Your Child Is Known: The Importance of “My Learning”

Flourish Article Fall 2017

My baby book sits in an old cardboard box in my basement. Occasionally I will pull it out, pages yellowed and perfectly square photos slipping out from the once tacky pages. Memories of my childhood will flood my thoughts, of people who are no longer with us and of special times on the family farms and cottages that have been sold. In that same cardboard box is another treasure, my School Days portfolio that my mother archived for me. Each pocket contains class photos and samples of my writing and art, evidence of friendships, hobbies, interests, and future aspirations. Both of these portfolios help tell my story over the past 40-something years. But what is missing?

As Jack Mezirow, American sociologist and Emeritus Professor of Adult and Continuing Education at Columbia University’s Teachers College, said,

“A defining condition of being human is that we have to understand the meaning of our experience.”

So, how can we give each student a voice? How can we see, hear, and observe growth over time with students? How can experiences and milestones be shared with parents and teachers and reflected upon by students? How can teachers learn more about their students so that they have a holistic view of who they are and what they need?

As part of Trinity’s commitment to help all of our students flourish, we capture their growth over time using innovative, authentic, and holistic practices. For the past six years “My Learning,” our digital portfolio system, has been used to record each student’s journey at the School and provide insight into learning experiences and help students preserve and cherish their Trinity story. Each year, the process provides opportunities for students to practice self-reflection; see themselves as unique individuals; and to capture moments, realizations, and experiences that could otherwise be lost.

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We have seen the power of this process as our students look back at their learning over the years through voice recordings, videos, and documentation of their written work. Trinity Teachers promote and value the art of reflection so that students begin to make meaningful connections and deepen their educational experience. We encourage students to ask themselves, “What did I learn? Why does it matter? How can I connect this to something I already know?”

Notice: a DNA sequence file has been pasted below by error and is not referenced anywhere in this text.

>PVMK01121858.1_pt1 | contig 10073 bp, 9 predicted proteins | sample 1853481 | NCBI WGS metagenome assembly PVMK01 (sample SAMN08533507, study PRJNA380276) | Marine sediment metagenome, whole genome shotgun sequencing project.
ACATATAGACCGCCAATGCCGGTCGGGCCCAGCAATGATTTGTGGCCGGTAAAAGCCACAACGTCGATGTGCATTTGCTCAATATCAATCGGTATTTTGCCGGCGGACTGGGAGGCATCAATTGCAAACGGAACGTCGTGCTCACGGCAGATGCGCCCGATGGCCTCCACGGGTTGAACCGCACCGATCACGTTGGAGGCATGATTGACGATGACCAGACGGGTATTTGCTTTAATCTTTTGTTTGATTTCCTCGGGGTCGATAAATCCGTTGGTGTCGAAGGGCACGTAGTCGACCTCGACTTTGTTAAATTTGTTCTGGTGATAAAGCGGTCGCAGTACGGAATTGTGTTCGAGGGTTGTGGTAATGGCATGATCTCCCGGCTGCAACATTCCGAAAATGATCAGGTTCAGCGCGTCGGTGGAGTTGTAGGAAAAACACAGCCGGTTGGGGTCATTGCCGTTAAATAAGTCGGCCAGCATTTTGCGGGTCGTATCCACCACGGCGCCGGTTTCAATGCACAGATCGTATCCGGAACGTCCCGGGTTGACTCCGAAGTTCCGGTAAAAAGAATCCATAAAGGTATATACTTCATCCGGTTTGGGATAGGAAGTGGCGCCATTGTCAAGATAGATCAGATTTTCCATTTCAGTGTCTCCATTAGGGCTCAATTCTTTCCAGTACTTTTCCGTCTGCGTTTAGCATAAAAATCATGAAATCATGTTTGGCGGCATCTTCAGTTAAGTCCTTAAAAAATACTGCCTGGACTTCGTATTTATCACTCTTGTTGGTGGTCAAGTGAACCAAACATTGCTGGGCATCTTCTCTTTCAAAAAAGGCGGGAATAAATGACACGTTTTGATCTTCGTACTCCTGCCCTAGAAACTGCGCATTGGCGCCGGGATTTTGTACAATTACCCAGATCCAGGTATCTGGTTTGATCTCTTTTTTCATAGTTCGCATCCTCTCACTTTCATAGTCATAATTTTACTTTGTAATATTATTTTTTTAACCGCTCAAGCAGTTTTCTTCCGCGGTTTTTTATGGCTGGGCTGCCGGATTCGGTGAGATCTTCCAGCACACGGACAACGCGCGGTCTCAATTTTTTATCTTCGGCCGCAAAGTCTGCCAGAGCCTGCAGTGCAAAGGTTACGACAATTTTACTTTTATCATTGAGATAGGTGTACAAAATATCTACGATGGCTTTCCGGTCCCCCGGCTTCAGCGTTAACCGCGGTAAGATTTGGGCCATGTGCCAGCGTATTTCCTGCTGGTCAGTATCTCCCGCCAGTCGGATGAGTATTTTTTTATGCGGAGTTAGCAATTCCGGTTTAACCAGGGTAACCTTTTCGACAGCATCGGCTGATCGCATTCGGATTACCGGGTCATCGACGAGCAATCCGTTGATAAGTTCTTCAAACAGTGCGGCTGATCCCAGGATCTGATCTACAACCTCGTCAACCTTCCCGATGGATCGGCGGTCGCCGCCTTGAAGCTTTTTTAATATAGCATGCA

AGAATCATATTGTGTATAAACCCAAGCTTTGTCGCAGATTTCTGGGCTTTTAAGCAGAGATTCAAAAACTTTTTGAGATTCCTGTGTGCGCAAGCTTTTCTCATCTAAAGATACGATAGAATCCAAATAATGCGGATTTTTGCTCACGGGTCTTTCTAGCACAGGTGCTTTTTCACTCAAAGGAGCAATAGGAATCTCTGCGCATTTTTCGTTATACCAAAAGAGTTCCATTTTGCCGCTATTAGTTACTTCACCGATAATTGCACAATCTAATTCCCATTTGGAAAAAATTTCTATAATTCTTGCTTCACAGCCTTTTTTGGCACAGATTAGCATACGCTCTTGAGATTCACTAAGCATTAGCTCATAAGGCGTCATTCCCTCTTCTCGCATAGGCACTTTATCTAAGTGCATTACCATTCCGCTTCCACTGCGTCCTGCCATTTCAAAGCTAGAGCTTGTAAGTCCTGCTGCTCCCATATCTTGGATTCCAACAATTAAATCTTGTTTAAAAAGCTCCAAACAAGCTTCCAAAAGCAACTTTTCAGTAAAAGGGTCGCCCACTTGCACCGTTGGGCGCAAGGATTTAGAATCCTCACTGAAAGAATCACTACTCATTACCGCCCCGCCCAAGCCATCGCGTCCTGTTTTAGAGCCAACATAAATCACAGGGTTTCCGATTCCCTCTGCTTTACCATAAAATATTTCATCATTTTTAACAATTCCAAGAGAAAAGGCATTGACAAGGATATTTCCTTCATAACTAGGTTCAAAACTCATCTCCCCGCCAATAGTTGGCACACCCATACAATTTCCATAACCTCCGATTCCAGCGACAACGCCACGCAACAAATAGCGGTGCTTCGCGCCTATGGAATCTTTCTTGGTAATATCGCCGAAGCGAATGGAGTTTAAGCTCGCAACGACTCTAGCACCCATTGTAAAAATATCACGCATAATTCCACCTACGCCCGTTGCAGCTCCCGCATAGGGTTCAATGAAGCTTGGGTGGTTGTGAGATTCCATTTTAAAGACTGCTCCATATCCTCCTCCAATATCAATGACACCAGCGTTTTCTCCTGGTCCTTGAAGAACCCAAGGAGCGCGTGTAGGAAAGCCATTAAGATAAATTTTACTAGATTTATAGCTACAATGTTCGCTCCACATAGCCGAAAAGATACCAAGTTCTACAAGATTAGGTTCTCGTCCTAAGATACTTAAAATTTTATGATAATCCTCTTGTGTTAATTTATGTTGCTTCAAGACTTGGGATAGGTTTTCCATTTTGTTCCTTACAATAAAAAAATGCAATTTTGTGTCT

The “My Learning” process also informs teaching, connects parents to their children’s educational journey, and empowers students to be cognizant and accountable for their learning. Through the use of multimedia tools, student experiences are archived to reflect the actions and emotions that occurred in real time.The practice of metacognition and students’ sense of self begin to develop. Students watch themselves interact with peers, perform on stage and in the classroom, and listen to themselves read a passage or work through a math problem to understand their solution.

Additionally, Trinity Teachers collect, archive, and reflect through “My Learning” so that we can see our students’ growth over the years, allowing us to know our students better. It is our responsibility to help students tell the story of who they are as learners, discover their strengths and interests, determine who they connect with, and demonstrate how they grow physically and emotionally while they are with us.

I will always treasure my hand-bound School Days portfolio, and I am grateful that our school understands the importance of not only capturing each student’s journey in a digital portfolio, but also encouraging a culture of self-reflection and deep understanding. This school year, there are 170 crucial days that will be captured, reflected upon, celebrated, and archived so that our students will have the opportunity to discover who they are now and begin to make decisions about how they see themselves in the future. At Trinity School, every child is known, and we are fortunate to be a part of our students’ unique journeys.

Though the “My Learning” process:

  • Students look back and have fond memories of their experiences, friendships, and learning that they may have not otherwise remembered.
  • Students recognize their academic growth, seeing where they started and how far they have come.
  • Students can see how they have changed physically over the years.
  • Students begin to develop an understanding of who they are, how they learn, where their strengths lie, and how to improve in different areas.
  • Students showcase their educational journey during student-led conferences and own their learning while celebrating their strengths.
  • Teachers gather information about their students, looking at trends, talents, and experiences that can help inform them about each child.
  • Parents get a glimpse into the experiences at school that can’t be documented on paper through voice, video, and the reflective process.
  • We all learn that when we reflect, we have a deeper understanding of who we are and an opportunity to set goals and to see ourselves in a different way.

 


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